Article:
The pervasiveness of social media has transformed how teens communicate and connect with their peers. Research suggests that it can be harmful for teen girls in particular, exposing them to unrealistic beauty standards, eating disorders, and cyberbullying.
Yet a study on gender and social media, led by School of Social Work (SSW) researchers, found that girls and young women of color in Hartford use social media in nuanced ways to meet their developmental needs, to enhance their well-being, and to resist violence.
“The study centered girls’ own voices to examine how young women of color living in marginalized neighborhoods perceive, manage, and make meaning of social media threats and conflict,” says Ph.D. candidate Maritza Vasquez Reyes, who was first author on a paper that drew on data from Associate Professor Caitlin Elsaesser’s research lab.
The study, published in the Journal of Youth Studies, stems from a longtime collaboration between Elsaesser and COMPASS Youth Collaborative in Hartford, where researchers recruited 41 mostly Black and Latino/a/e adolescents from Hartford neighborhoods with high levels of violence. More than half, 59%, were female and 42% were male. The youth completed questionnaires and participated in four focus groups at UConn.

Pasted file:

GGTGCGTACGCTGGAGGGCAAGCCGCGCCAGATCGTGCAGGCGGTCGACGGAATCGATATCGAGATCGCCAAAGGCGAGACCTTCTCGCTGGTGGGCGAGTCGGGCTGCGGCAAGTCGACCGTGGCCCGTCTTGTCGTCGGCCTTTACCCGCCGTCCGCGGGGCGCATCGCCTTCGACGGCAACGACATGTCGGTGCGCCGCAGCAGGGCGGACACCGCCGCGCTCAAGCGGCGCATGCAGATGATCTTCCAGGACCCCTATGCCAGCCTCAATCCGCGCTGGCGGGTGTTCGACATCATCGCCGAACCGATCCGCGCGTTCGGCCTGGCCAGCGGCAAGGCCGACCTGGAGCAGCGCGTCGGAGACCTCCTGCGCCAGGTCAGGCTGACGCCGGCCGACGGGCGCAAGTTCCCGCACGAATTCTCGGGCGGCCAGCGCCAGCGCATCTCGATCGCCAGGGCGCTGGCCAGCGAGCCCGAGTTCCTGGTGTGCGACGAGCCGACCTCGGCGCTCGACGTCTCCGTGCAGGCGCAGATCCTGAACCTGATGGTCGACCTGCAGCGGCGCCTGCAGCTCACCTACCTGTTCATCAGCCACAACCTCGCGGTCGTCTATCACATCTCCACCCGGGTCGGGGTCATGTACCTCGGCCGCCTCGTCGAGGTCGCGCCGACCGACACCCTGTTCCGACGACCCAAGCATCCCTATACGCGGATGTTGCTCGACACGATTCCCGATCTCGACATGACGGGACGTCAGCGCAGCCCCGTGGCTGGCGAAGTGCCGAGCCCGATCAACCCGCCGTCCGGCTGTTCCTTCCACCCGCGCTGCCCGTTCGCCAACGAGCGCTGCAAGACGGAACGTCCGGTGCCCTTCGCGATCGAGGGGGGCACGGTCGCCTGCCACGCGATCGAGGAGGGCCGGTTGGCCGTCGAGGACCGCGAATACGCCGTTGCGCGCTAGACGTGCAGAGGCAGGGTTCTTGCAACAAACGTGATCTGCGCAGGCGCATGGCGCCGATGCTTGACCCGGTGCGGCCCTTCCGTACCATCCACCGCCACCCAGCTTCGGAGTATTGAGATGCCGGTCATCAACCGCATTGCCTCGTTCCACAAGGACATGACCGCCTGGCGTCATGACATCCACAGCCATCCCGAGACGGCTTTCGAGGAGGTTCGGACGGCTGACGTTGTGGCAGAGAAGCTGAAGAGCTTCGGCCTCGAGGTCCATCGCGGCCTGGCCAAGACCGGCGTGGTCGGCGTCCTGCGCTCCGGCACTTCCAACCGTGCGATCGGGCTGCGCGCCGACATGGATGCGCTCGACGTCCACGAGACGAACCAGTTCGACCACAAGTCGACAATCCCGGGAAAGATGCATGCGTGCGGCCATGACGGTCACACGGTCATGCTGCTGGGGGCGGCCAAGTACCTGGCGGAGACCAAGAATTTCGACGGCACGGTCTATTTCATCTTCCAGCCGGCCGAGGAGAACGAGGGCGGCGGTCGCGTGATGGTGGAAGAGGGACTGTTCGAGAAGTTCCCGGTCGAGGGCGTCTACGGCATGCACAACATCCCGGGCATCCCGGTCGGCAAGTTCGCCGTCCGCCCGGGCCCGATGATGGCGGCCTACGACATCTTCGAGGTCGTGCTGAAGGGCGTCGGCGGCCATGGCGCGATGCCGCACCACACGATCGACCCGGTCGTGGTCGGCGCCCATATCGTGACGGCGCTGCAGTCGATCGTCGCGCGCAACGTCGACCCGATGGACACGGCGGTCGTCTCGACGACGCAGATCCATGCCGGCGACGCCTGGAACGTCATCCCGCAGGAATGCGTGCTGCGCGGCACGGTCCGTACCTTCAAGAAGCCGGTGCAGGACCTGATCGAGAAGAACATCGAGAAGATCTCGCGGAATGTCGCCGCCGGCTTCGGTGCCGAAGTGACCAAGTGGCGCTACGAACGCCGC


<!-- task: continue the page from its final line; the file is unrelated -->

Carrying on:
During the focus groups, researchers asked the teens about their perceptions of online conflict, whether those conflicts led to in-person violence, and what strategies youth used to de-escalate conflict. Social media “is a key setting where youth form their identities, navigate relationships, and see those relationships grow as well,” Vasquez Reyes explains. “Given that the youth use the platforms so often, it’s also the place where some conflicts occur, or at least get initiated, and some of those conflicts escalate to offline violence.”
A body of research has suggested that social media can amplify conflict and lead to violence. However, these studies have mostly relied on boys’ accounts. Through the focus group interviews with girls and boys, the researchers found that experiences of social media and conflict differed by gender. Both girls and boys used social media daily, but girls were more likely to be among heavy users: 53% of boys used social media up to three hours per day, but 63% of girls used social media more than nine hours per day.
In the study, some youth dismissed girls’ involvement in social media as shallow, focused on topics like appearance or dating relationships. But looking at specific accounts of conflict revealed important reasons girls engaged in social media.
Girls were using social media to cultivate their reputation – not simply their body image – and to choose whether or not to engage in conflict. One exchange illustrates the deep desire to be “seen” and “heard” online.
Sonia: People do it just to do it.
Hannah: People just want to be seen.
Sonia: They just want to be heard.
Hannah: Then they get ducky, ducky.
Sonia: Some people do want to fight, and some people just do it just to be seen.